Except for temples, markets and monasteries, Leh is a city for watching, observing and absorbing. Everything in here is interesting, especially the simple daily presence and activities. Walking the small streets, buying apricots from local market sellers, exchanging endearments and cordialities, drinking a warming cup of tea with yak milk in one of the small cafes at the market. The reality drags you in with tastes, smells, noises and colors.
After a few days of acclimating in the city and the obligatory visit in the Leh Palace or surrounding Buddhist monasteries (called “gompas”), you can set off to meet the real Himalayas. Leh is a perfect excursion base for all sorts of mountain trekkings. You’d have plenty to choose from. Beginning with a few-days-long trips in the lower parts of the nearby mountains, including staying overnight in local villages, to a few-week-long excursions for the most seasoned travelers, which guarantee you experiencing the Himalayas in the most untouched and stunning form – but they require preparation, equipment and a guide.
Travelling through Ladakh - adrenaline, challenges and limitless spaces
Of course, you can also tour Ladakh by car, what gives you possibility to reach its most distant ends and see the wonders of nature. However, nothing would top driving around Ladakh on motorcycle, which – let’s be frank here – gives you unrestricted feeling of freedom and space. You can rent a motorcycle in few places in Leh, because the motorcycle route in the region is considered one of the most beautiful and challenging in the whole world.
In spite of appearances, Ladakh has really a lot of attractions for those who crave for adrenaline and challenges. One of them is rafting – depending on the difficulty level – on Zanskar River or Indus River. A few-hour rafting does not only provide you with emotions on the highest level (literally and figuratively) but it also gives you a chance to admire the landscapes from a totally different perspective.
Even bigger challenge is riding a bike down the Khardung La pass, which not long ago was considered the highest situated pass in the world (but if you ask anyone from Ladakh, they will convince you that it is the highest one and moreover, it’s also the most beautiful one in the world – their national pride is really worthy of admiration). However, the newest measurements proved recently that Khardung La is situated “only” at 5359 m above the sea, so about 200 m lower than the altitude written proudly on the information plaque (but who would argue about only 200 meters).
To reach the most known natural places in the region, you would have to drive for a few hours on winding, narrow roads at high altitudes and often breaching through your own barriers of patience, endurance and acceptance for unplanned events (like getting stuck at more than 5000 m for 2 hours because of the break in the weather and snowstorm). It is best to plan a few-days-long off-road trip, following the wonders of nature, beginning with salt lake Leh Pangong Tso, the highest situated lake in India, which during the season attracts cinema enthusiasts and Instagrammers, who want to see, where the last scene of Bollywood hit 3 Idiots (2009) was shot. It is definitely worth to drive through a spectacular Nubra valley, where yaks graze in summer. One of the attractions is safari on two-humped Bactrian camels on sand dunes around the Hunder village, which in the past was a post of the Silk Road. But not just to ride on them but to admire the majesty of these animals, having the snow-capped Himalayan peaks in the background.
The dark side of Ladakh
In 1928 a British-Hindu soldier and writer Martin Gompertz wrote about Ladakh that this region is self-sufficient and the local people produce everything they need, except for the tea. Inhabitants of Kashmir speak about Ladakh citizens in similar spirit. They even came up with a witty saying (free translation): The Ladakhians eat sattu, wear pattu and ride on tattu, where sattu is barley flour, pattu – woolen clothing and tattu – ponies. These opinions show you the idea of how materially simple was the everyday life of these inhabitants, living in this demanding area.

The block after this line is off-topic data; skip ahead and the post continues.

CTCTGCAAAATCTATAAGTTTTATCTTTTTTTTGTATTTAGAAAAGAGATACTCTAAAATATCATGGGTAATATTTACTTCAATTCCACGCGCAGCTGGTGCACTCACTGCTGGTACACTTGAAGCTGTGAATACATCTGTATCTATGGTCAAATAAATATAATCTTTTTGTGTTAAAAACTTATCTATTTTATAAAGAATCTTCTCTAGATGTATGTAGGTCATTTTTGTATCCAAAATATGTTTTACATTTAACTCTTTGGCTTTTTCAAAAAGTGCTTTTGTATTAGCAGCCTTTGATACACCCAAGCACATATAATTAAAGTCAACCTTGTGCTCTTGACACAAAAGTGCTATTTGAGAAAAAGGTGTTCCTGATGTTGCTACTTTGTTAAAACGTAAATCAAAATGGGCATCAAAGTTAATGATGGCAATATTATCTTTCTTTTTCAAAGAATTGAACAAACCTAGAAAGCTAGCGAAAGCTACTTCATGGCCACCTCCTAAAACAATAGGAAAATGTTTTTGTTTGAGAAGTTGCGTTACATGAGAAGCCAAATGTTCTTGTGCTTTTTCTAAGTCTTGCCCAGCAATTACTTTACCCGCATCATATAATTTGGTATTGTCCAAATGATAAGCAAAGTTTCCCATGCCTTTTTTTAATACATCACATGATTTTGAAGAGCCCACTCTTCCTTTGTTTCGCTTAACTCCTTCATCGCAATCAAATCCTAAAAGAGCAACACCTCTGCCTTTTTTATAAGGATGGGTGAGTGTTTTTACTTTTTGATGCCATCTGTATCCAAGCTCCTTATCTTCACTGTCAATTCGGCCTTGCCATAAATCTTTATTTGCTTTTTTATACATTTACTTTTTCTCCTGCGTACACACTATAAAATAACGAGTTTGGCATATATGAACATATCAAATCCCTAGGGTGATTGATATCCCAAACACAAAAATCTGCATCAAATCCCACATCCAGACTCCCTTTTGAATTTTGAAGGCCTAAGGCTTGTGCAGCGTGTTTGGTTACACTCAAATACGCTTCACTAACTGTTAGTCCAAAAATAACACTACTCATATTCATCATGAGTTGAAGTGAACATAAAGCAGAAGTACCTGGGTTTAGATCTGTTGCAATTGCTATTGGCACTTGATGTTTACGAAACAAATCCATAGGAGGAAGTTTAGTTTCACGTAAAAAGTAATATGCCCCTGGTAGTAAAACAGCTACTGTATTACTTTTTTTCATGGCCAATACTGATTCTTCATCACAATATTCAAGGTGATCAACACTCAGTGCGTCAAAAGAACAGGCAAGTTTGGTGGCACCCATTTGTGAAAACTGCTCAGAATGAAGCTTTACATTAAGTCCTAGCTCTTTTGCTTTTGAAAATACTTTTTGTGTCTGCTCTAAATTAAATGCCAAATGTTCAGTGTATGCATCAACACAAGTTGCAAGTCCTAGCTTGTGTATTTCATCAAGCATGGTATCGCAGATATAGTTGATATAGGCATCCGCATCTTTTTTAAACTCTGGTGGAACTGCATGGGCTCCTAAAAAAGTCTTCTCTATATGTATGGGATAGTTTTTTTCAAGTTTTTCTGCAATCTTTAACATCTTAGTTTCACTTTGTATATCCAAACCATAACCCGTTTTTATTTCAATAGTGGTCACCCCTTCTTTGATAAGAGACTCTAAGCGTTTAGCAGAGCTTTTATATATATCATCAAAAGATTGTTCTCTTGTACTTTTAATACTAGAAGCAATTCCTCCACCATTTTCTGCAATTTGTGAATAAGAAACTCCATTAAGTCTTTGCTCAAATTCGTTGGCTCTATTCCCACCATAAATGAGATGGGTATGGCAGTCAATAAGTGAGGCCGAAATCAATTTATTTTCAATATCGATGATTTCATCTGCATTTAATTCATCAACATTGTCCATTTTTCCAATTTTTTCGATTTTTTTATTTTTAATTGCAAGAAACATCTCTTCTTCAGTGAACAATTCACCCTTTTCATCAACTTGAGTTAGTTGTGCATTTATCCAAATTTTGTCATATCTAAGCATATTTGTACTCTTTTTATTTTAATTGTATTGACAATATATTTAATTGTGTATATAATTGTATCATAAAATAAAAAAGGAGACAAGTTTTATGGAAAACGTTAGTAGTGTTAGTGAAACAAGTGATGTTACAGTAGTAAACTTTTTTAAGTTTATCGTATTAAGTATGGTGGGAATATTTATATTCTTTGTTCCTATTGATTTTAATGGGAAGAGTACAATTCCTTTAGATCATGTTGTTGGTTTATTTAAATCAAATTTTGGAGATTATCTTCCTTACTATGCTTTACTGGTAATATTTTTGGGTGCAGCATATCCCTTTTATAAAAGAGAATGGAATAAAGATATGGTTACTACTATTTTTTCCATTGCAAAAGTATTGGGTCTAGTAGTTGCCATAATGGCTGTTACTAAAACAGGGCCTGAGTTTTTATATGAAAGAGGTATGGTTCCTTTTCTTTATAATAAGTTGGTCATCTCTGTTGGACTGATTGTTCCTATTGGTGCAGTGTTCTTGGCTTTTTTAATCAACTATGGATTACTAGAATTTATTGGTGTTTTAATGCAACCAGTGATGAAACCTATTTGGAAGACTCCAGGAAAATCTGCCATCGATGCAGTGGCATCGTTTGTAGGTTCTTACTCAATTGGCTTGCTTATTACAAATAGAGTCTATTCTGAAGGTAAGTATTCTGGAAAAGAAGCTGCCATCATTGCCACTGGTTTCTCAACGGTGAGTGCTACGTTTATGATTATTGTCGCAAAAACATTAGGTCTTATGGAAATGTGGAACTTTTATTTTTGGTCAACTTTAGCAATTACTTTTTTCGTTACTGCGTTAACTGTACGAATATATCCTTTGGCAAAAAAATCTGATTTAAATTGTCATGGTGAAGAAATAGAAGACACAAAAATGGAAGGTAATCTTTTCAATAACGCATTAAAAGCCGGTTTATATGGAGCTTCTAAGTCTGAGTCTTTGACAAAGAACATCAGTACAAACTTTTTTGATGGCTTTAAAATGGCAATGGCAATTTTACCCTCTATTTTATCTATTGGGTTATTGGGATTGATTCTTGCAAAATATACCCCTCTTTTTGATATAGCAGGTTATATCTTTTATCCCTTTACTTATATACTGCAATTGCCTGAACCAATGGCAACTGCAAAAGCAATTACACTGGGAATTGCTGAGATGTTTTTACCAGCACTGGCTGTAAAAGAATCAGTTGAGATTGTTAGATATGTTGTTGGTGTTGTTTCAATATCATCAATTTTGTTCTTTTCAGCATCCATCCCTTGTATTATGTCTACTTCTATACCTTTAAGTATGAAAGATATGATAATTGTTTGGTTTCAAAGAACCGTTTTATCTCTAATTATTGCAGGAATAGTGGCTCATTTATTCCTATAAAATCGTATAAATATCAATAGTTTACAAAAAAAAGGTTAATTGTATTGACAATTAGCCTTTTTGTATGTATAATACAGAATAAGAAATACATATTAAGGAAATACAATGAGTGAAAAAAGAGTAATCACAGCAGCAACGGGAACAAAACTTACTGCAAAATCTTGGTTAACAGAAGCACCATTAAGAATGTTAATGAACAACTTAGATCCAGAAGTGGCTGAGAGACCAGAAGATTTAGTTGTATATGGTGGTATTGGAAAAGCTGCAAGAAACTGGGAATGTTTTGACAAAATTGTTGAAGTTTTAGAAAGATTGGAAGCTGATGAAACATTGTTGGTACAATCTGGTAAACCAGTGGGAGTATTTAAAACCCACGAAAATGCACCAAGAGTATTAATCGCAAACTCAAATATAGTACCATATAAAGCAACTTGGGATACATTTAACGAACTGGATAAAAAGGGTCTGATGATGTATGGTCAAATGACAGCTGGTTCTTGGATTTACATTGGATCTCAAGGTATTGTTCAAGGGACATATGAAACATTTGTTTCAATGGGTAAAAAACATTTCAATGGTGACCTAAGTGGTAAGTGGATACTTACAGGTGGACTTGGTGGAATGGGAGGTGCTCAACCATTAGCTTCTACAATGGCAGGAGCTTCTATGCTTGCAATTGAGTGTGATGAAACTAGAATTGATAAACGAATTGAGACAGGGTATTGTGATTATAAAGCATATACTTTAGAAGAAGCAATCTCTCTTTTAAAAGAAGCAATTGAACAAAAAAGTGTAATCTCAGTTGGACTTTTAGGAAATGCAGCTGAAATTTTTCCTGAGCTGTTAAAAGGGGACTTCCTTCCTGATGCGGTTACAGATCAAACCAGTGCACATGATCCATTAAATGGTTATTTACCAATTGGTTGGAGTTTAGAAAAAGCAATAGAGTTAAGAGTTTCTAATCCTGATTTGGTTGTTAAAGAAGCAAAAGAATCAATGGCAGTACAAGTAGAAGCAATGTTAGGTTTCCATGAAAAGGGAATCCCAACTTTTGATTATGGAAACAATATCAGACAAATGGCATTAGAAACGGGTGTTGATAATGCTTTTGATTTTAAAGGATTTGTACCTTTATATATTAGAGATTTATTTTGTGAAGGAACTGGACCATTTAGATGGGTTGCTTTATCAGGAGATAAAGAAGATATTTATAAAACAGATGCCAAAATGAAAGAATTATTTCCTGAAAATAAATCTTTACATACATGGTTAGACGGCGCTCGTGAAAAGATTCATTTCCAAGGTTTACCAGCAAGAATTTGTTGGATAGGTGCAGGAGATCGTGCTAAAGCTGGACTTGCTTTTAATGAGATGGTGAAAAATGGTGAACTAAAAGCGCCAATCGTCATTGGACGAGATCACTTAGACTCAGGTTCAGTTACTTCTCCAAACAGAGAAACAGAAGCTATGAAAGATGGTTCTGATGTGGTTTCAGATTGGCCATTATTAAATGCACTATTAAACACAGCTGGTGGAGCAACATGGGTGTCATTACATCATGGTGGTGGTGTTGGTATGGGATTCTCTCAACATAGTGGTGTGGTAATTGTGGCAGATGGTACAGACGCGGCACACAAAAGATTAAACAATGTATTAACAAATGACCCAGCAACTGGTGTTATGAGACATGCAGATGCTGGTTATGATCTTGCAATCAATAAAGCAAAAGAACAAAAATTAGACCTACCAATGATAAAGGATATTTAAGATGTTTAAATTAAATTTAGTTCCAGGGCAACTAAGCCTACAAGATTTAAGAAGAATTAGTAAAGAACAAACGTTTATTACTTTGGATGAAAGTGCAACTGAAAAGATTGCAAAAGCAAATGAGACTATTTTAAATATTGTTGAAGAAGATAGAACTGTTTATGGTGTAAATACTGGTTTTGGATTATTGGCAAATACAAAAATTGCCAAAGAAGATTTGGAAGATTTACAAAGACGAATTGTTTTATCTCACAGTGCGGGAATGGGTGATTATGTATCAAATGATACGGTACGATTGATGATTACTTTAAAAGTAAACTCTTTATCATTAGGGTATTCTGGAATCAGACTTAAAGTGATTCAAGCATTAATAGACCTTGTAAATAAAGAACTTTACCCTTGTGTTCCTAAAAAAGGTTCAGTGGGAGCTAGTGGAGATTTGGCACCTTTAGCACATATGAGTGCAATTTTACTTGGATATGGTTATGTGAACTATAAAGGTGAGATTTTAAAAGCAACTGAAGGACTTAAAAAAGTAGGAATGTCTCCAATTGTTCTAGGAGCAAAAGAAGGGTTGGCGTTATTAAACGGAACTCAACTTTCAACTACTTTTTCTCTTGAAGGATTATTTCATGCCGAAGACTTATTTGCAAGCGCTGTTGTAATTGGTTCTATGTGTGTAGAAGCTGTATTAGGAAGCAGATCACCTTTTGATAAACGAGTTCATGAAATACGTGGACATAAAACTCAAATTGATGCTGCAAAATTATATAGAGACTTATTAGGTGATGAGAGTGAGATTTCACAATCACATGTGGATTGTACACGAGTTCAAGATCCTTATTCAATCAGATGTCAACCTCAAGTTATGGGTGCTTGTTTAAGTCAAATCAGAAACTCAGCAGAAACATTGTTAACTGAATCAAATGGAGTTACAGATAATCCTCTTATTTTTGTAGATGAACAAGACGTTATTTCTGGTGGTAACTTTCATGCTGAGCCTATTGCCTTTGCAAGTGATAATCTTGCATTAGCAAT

The inflow of tourists begins to slowly muddy the image of traditional life, subordinate to the whims of the weather. The notable economic benefits of tourism concern only a small group of tour operators, owners of hotels and merchants – many of them come from different places in India and visit Leh only during tourist seasons.
The farmers, so the majority of the whole population, did not see the improvement of their lives but instead were forced to manage the negative social, environmental and psychological effects of changes in the Ladahkian economy, from the one based on self-sufficiency to an economy driven by foreign markets.
Ladakh doesn’t seem to be prepared for progressing changes and challenges, resulting from seasonal and intensive inflow of tourists. It is estimated that in Leh 30 000 plastic water bottles are being disposed of every day. Like everything else, they are being transported thousands of kilometers into the Himalayas. Ladakh doesn’t have a system of sorting and burning waste, however advices and requests to take non-biodegradable trash back to New Delhi, don’t seem to work. All right, compared to subcontinental India or Nepal, the streets are not drowning in rubbish but you can see them everywhere and they appear to grow in numbers. Even in the wilderness, where people do not live, you can see waste littering the shoulders of the roads, thrown away by the passing people.
The exhaust fumes are another problem. They are emitted in vast amounts by the cars, standing in the neutral gear in traffic jams in Khardung La and other bottlenecks at high altitudes. It’s a really shocking view, when against a background of a crystal-clear Himalayan air, you can see a black cloud of smoke and fumes, which makes it almost impossible to breathe. The effects of the global climate change are more and more visible in the environmentally sensitive Himalayas. It’s enough just to talk with the local citizens. The Ladakhians say that they have never seen such rough climate conditions. Lightning-fast floods, caused by short but very heavy rains, are unsettling enough. On the other hand, the smaller snowfall, resulting in droughts, bears much more serious long-term ramifications. It is predicted that the glacier, on which Leh is totally dependent, will melt completely in five or six years. Because of that the hotel owners already began boring out wells, searching for elusive groundwater.
The hasty modernization doesn’t help in that matter too. Substituting the traditional dry toilets with the western system of flushing poses even bigger infrastructural demands, for example to the limited water supplies. As the engineer and educationalist Sonam Wangchuk said: If people from the big cities live simply, then people in the mountains could simply live.
Everything is linked with each other, like a huge butterfly effect. Even the slightest change impacts this place, which still fights and struggles to stay a virgin and untouched – and thanks to this also an absolutely unique one as well.